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teaching philosophy

As an arts educator I hold four core tenets that guide my teaching philosophy.  They are:

  1. Teach and learn from a place of excitement and love
  2. How we feel and how we interact with each other affect the art we are inspired to make
  3. There are always more ways to approach a work of art or solve a problem
  4. The artist’s mind doesn’t live only in the classroom / art studio

I start each year, and each class period, by grounding myself and my students in the understanding that art making is a universal and human thing to do.  We should enjoy our work and create things that reflect what makes us feel alive.  Sometimes this means studying the family or painting pictures of animals that we feel close to.  Other times this means teaching arts skills and creating open ended projects for students to discover how to apply the new skill in a way that speaks to their passions.  

Joy and compassion are key tools to any artist.  I put a strong emphasis on creating a safe and supportive classroom culture so that students can relish in their mistakes and try new things without fear of negativity from peers.  Social emotional learning is built into how I plan my lessons, and emotional care and healing are considered part of the learning as much as color theory or design might be for a given project.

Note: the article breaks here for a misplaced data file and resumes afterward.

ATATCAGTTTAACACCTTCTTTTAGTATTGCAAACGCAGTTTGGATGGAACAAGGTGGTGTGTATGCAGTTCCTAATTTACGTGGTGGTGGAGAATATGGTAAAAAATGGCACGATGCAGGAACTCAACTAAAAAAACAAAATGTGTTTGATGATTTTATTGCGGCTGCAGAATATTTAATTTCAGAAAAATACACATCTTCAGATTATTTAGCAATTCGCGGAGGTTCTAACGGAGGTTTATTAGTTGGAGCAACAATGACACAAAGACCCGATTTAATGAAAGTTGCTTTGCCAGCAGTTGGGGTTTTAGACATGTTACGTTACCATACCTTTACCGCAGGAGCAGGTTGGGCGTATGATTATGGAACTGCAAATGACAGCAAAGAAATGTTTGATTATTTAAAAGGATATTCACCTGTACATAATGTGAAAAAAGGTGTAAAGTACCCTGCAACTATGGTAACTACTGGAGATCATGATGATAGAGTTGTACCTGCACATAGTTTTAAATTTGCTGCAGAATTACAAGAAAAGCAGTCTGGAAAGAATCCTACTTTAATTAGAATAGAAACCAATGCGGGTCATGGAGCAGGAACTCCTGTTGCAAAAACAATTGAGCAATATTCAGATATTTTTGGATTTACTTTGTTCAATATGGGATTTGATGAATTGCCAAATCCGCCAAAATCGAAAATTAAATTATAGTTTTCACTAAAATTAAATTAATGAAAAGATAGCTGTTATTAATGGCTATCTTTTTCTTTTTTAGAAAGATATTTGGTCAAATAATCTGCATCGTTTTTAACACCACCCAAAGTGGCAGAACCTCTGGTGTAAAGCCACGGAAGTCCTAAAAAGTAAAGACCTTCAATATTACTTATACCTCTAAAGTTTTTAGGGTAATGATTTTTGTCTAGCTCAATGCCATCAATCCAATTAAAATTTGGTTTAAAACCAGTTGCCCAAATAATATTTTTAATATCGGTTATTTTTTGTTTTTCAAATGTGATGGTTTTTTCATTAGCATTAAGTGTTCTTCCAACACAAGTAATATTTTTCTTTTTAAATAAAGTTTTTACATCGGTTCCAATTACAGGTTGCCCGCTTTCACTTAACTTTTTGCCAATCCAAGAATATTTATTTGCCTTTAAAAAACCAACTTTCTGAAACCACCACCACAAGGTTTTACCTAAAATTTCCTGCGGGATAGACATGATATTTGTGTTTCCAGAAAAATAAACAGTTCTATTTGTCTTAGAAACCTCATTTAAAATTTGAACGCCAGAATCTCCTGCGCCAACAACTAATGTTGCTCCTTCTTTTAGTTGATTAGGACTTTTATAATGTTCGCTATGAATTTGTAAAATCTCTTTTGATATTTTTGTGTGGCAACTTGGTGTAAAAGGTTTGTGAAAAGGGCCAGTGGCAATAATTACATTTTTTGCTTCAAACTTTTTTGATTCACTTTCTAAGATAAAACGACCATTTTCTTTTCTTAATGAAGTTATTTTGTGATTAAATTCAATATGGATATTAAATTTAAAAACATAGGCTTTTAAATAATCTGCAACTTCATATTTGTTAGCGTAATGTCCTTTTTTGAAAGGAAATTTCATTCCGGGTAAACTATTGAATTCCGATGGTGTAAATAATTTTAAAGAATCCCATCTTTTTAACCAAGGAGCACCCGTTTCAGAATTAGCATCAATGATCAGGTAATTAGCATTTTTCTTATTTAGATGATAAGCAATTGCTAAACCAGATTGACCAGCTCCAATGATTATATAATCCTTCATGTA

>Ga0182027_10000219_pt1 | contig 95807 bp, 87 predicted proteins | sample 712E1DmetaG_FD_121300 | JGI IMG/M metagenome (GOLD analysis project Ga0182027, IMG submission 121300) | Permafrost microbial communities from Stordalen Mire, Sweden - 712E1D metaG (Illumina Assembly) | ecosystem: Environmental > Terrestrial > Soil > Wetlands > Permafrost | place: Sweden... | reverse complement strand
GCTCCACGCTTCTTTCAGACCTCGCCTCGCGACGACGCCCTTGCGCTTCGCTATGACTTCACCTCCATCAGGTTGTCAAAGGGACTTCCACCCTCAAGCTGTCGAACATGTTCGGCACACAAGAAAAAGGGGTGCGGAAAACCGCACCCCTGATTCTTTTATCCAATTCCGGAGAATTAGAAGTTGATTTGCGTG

With this holistic lens and community of support from peers, students are excited to try new things, even without knowing if they will reach the goal of the project, or goals they set themselves.  When students are stuck, the artist’s mind is tapped as a resource to think about a problem in many different ways.  Children are often very good at coming up with fantastical solutions!  Whether we successfully solve the problem is not the only goal.  The practice of lateral and divergent thinking is a success in itself.

I encourage students to take their learning and apply it in all aspects of their lives.  When they are challenged by a friend, or having a problem at home, we can ask ourselves, “What would my inner artist do?”  From this place, students draw great personal strength and empowerment.  Even if they don’t become artists in their adulthood, my students will all know how to employ their artist mind when they need a creative solution.



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